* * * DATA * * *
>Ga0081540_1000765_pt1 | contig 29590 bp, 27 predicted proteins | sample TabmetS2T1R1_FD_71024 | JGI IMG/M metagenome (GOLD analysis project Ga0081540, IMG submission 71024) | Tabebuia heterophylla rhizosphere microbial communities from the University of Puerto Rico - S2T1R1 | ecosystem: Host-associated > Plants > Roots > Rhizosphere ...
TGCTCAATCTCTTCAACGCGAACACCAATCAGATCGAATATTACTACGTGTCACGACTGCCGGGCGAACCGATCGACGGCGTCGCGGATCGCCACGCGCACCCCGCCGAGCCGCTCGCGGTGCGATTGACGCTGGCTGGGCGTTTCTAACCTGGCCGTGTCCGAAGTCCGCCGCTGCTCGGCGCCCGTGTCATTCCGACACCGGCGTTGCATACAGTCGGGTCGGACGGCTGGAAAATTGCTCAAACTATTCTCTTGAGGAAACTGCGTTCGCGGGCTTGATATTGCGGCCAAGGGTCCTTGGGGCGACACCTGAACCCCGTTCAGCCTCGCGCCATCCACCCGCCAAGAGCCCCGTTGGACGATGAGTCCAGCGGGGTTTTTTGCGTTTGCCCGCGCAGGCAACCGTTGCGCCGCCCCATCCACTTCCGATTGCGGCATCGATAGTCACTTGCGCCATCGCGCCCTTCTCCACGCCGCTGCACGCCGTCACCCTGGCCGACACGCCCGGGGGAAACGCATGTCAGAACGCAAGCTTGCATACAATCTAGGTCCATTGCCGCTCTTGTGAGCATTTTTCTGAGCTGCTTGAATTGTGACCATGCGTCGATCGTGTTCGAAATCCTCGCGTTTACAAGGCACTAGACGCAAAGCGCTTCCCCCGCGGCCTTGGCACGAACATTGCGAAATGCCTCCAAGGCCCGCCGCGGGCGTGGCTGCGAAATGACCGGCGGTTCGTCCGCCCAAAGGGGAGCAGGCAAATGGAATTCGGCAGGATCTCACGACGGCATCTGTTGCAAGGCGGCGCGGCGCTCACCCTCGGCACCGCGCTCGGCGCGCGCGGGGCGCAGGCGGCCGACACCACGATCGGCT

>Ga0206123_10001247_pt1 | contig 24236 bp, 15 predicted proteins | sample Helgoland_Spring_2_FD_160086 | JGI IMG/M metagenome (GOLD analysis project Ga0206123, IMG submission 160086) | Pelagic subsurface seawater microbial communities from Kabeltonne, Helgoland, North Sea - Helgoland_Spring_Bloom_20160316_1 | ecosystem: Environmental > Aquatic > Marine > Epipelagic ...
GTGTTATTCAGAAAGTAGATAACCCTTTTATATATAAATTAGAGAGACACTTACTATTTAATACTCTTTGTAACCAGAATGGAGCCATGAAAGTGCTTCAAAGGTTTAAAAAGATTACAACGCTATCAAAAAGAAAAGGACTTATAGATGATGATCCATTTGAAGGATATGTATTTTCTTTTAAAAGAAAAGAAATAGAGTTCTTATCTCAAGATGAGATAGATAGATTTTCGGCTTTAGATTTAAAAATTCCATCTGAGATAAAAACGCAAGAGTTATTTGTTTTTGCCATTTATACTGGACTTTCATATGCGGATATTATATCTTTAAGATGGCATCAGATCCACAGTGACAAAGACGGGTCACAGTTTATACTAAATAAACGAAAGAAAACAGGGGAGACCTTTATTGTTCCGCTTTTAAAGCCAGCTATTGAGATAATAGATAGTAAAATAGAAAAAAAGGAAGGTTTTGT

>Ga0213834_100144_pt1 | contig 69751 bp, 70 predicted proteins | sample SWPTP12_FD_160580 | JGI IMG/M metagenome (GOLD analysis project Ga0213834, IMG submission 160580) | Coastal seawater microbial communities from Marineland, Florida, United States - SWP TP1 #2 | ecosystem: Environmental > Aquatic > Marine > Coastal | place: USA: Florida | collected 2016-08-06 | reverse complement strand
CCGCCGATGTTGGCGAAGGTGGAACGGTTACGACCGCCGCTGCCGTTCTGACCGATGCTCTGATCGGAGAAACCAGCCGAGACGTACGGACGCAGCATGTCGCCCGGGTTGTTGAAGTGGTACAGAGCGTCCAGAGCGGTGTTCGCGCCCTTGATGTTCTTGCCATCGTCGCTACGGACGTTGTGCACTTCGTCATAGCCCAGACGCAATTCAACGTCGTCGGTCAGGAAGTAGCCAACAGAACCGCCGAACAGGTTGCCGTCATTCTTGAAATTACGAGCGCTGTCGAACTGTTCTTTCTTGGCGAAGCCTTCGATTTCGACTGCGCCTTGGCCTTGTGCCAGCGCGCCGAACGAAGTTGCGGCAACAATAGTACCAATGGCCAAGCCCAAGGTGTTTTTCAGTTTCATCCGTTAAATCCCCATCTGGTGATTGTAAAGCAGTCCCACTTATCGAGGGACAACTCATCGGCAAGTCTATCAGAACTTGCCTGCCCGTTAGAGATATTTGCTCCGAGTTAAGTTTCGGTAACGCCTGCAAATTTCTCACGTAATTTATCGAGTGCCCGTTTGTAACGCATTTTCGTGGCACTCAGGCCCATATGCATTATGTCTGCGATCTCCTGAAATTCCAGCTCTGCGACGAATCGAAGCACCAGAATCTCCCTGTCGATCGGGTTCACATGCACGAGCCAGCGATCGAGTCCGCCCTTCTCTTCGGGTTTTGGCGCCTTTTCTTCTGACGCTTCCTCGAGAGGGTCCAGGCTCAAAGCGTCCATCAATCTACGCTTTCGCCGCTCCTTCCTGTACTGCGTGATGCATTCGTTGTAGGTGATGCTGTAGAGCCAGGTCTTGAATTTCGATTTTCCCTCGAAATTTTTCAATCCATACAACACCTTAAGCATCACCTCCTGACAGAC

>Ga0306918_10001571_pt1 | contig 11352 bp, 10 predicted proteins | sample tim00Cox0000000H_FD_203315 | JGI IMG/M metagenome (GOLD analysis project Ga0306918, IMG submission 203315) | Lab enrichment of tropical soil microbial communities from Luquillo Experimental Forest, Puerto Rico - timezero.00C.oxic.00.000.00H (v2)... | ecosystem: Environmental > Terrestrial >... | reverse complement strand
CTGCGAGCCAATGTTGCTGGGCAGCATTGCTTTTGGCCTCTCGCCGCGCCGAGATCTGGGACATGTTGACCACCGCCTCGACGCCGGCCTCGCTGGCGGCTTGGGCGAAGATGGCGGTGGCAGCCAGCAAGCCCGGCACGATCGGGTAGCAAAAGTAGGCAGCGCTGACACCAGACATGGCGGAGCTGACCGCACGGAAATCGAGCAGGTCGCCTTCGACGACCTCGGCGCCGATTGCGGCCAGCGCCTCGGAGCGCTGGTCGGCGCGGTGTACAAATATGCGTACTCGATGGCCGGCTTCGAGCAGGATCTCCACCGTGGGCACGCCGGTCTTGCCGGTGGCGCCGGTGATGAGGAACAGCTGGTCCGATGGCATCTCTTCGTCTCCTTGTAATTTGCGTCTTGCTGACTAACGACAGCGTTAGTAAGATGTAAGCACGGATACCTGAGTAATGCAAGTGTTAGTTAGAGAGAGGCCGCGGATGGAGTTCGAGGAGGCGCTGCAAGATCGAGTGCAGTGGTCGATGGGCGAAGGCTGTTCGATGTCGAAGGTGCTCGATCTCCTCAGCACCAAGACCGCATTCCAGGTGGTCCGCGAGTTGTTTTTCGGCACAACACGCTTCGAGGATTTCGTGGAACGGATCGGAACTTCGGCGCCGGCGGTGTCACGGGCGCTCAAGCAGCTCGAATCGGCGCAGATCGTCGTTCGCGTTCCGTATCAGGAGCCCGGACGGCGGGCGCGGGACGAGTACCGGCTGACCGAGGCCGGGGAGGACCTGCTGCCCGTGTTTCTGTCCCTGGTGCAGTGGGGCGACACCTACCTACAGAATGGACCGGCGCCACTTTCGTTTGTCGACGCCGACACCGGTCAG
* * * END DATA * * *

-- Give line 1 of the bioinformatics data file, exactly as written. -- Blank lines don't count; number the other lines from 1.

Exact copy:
>Ga0081540_1000765_pt1 | contig 29590 bp, 27 predicted proteins | sample TabmetS2T1R1_FD_71024 | JGI IMG/M metagenome (GOLD analysis project Ga0081540, IMG submission 71024) | Tabebuia heterophylla rhizosphere microbial communities from the University of Puerto Rico - S2T1R1 | ecosystem: Host-associated > Plants > Roots > Rhizosphere ...